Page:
More severe impairment of manual dexterity in bipolar disorder compared to unipolar major depression.
ABSTRACT Mood disorders are associated with various neurocognitive deficits. However, few studies have reported the impairment of motor dexterity in unipolar depression and bipolar disorder. In the present study, manual dexterity was compared between unipolar major depression, bipolar disorder, and healthy controls.
Manual dexterity was assessed by the Purdue pegboard test in 98 patients with unipolar major depression, 48 euthymic or depressed patients with bipolar disorder, and 158 healthy controls, matched for age and gender.
Compared to healthy controls, sum of the scores of right, left, and both hands subtests (R+L+B) was significantly lower in both patients with unipolar depression and bipolar disorder (P=0.0034 and P<0.0001, respectively). Furthermore, R+L+B was significantly lower in bipolar disorder compared to unipolar depression (P=0.0016). Lithium dose and chlorpromazine equivalent dose of antipsychotics were significantly negatively correlated with some of the subtest scores. On the other hand, depression severity did not significantly correlate with any of the subtest scores. Difference in R+L+B between unipolar depression and bipolar disorder remained statistically significant even after controlling for gender, age, lithium dose, and chlorpromazine equivalent dose (P=0.0028). Limitations Bipolar patients during manic episode were not included in the study.
Gross movement dexterity was impaired in both patients with unipolar depression and bipolar disorder. The severity of impairment was significantly greater in patients with bipolar disorder. The functional difference between unipolar and bipolar patients may suggest different pathological conditions between the two depressive disorders.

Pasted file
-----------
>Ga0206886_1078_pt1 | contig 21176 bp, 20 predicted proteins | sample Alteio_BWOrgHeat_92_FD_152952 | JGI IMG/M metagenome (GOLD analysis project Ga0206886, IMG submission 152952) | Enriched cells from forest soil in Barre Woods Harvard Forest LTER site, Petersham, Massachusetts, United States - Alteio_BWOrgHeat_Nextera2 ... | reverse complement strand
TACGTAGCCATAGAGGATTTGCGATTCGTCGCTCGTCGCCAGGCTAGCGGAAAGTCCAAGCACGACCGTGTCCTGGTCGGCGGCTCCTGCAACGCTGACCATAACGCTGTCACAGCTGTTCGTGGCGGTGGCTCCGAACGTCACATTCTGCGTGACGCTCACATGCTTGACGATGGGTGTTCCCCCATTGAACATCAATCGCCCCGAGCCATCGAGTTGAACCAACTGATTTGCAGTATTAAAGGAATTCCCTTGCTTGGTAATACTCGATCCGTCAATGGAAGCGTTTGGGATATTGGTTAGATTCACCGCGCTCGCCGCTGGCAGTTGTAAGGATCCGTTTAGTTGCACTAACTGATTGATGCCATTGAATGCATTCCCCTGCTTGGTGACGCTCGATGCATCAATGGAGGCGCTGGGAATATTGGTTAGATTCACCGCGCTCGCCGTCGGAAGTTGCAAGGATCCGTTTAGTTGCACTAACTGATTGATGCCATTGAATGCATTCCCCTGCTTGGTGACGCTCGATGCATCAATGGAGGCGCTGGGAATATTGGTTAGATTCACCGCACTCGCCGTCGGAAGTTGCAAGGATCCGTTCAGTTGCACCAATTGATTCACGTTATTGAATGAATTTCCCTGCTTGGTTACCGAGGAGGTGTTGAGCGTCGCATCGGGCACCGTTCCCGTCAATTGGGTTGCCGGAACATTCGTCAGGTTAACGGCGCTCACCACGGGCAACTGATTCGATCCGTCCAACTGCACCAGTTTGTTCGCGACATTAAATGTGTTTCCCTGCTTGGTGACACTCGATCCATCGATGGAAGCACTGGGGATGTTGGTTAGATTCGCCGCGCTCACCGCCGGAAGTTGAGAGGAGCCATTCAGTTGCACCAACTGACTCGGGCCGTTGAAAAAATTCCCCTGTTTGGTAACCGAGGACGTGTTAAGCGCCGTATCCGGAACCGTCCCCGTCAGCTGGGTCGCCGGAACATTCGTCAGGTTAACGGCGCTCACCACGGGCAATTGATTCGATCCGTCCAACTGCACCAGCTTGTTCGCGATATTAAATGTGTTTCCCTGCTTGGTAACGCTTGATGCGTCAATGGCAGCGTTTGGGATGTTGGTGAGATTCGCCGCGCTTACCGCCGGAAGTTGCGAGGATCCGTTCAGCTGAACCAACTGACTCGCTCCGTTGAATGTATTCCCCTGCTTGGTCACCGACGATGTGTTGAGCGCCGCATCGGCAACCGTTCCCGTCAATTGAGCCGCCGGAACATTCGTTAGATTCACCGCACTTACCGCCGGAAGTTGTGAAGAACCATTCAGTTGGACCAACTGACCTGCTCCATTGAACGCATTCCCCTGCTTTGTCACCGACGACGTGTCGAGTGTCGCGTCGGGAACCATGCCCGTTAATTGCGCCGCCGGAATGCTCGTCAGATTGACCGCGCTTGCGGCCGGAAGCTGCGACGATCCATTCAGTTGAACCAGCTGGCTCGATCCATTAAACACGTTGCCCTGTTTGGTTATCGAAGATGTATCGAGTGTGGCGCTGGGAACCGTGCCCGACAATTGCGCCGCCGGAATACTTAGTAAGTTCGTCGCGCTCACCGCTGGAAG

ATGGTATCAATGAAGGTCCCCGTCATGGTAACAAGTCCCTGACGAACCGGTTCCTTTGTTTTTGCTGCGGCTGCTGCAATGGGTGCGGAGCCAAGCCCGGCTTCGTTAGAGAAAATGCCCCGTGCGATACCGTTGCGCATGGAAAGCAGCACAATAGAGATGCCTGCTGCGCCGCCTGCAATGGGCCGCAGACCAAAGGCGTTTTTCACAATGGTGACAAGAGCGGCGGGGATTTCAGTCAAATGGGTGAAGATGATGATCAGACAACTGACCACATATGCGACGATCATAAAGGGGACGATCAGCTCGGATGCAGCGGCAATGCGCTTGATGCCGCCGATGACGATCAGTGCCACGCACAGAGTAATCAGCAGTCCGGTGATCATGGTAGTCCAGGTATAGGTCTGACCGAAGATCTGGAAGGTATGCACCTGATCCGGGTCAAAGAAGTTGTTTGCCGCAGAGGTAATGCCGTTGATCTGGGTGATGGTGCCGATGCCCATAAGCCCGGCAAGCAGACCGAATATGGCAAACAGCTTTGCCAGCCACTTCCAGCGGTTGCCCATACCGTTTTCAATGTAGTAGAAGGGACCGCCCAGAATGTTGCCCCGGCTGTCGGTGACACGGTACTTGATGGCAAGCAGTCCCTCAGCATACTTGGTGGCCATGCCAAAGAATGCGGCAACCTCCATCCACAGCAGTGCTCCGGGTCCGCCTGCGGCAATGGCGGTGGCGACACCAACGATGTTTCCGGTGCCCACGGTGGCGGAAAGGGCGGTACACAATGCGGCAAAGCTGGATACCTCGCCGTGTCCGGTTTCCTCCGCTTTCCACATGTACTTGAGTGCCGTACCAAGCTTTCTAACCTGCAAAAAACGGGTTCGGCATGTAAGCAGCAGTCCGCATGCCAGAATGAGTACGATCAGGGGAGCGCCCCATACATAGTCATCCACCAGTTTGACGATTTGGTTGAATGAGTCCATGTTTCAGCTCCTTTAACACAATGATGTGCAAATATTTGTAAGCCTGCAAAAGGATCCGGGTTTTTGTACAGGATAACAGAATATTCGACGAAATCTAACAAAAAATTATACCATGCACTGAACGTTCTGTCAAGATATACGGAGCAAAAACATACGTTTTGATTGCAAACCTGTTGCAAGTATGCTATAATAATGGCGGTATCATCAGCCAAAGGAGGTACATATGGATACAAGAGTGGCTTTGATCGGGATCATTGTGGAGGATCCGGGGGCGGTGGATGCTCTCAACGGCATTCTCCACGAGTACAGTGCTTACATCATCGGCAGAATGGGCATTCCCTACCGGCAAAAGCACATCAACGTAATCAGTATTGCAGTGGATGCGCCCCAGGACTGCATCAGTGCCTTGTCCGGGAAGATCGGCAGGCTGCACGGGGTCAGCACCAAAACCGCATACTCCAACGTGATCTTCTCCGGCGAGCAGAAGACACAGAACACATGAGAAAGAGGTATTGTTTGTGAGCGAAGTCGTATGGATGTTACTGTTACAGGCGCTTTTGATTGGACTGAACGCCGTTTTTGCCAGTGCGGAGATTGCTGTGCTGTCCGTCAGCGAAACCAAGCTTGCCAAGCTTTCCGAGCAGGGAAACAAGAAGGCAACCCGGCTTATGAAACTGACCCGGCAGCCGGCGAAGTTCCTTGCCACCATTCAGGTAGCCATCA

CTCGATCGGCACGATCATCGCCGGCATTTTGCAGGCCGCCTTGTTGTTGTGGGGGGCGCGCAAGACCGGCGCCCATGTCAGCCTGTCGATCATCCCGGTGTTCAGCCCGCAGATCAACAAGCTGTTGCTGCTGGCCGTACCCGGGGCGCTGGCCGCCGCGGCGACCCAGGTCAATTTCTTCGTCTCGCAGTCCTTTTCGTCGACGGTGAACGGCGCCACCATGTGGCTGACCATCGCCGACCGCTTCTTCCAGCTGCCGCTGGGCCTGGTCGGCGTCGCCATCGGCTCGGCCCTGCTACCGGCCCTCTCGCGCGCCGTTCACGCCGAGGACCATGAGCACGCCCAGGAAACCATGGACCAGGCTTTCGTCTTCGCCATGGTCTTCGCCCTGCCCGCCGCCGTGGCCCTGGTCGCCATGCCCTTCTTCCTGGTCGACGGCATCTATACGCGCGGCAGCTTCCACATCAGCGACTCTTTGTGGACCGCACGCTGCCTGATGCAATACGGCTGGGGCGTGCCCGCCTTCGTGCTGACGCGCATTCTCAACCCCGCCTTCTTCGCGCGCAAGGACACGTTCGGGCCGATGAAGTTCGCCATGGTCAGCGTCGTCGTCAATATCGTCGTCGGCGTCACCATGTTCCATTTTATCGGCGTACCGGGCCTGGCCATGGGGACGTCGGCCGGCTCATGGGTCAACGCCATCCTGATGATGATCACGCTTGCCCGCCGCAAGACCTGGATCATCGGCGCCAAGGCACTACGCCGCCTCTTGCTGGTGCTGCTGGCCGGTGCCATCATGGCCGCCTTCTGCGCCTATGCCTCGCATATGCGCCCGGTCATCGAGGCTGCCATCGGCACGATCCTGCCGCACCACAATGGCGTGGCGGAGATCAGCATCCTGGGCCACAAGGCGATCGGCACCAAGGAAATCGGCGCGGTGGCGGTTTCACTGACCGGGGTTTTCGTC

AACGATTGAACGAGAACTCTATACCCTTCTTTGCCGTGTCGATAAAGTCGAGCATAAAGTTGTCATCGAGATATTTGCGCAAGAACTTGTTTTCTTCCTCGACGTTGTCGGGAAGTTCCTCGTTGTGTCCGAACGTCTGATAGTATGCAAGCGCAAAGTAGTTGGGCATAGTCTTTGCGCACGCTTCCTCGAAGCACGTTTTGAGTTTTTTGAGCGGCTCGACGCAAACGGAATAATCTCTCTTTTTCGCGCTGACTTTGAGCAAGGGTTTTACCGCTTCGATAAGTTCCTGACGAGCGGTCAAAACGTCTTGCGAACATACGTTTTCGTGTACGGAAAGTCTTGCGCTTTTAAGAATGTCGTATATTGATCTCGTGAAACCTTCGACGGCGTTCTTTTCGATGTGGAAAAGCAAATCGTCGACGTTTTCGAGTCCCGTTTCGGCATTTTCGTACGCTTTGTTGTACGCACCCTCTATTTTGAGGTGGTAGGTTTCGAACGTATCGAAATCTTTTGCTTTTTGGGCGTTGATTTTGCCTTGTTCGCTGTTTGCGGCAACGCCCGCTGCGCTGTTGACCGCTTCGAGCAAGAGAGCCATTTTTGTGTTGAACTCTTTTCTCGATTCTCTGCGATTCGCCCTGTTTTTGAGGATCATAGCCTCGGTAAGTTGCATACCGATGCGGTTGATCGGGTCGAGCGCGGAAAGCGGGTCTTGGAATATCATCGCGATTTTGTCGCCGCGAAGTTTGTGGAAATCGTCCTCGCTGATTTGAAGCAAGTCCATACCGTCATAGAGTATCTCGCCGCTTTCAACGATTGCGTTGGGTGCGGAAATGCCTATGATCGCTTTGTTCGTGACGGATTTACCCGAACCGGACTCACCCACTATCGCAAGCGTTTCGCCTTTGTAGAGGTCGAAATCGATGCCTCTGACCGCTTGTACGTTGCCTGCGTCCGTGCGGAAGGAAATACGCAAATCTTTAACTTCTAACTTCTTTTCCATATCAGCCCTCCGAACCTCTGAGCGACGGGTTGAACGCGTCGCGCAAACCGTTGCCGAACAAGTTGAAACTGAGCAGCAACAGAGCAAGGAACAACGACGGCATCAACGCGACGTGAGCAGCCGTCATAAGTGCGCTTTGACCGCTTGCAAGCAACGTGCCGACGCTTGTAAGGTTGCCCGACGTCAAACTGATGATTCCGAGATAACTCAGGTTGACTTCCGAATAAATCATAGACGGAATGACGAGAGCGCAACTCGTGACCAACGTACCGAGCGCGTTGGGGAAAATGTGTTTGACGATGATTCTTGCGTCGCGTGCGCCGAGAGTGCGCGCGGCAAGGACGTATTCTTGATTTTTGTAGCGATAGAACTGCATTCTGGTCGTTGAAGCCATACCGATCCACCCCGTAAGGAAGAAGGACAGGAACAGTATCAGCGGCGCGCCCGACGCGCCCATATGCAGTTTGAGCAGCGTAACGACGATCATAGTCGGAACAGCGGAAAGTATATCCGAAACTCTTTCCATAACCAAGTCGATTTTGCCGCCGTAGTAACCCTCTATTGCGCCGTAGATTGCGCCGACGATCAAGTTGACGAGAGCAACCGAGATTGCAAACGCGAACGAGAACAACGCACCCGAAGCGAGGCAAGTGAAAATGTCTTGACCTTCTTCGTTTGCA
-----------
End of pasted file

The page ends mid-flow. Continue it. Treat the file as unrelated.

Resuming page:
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ABSTRACT: To identify changes in brain activation patterns in bipolar disorder (BD) and unipolar depression (UD) patients. Resting-state fMRI scans of 16 healthy controls, 17 BD and 16 UD patients were obtained. T-test of normalized regional homogeneity (ReHo) was performed in a voxel-by-voxel manner. A combined threshold of á = 0.05, minimum cluster volume of V = 10503 mm(3) (389 voxels) were used to determine ReHo differences between groups. In UD group, fMRI revealed ReHo increases in the left middle occipital lobe, right inferior parietal lobule, right precuneus and left convolution; and ReHo decreases in the left parahippocampalgyrus, right precentralgyrus, left postcentralgyrus, left precentralgyrus and left cingulated. In BD group, ReHo increases in the right insular cortex, left middle frontal gyrus, left precuneus, left occipital lobe, left parietal, left superior frontal gyrus and left thalamus; and ReHo decreases in the right anterior lobe of cerebellum, pons, right precentralgyrus, left postcentralgyrus, left inferior frontal gyrus, and right cingulate. There were some overlaps in ReHo profiles between UD and BD groups, but a marked difference was seen in the thalamus of BD. The resting-state fMRI and ReHo mapping are a promising tool to assist the detection of functional deficits and distinguish clinical and pathophysiological signs of BD and UD.PLoS ONE 01/2013; 8(12):e79999. · 3.53 Impact Factor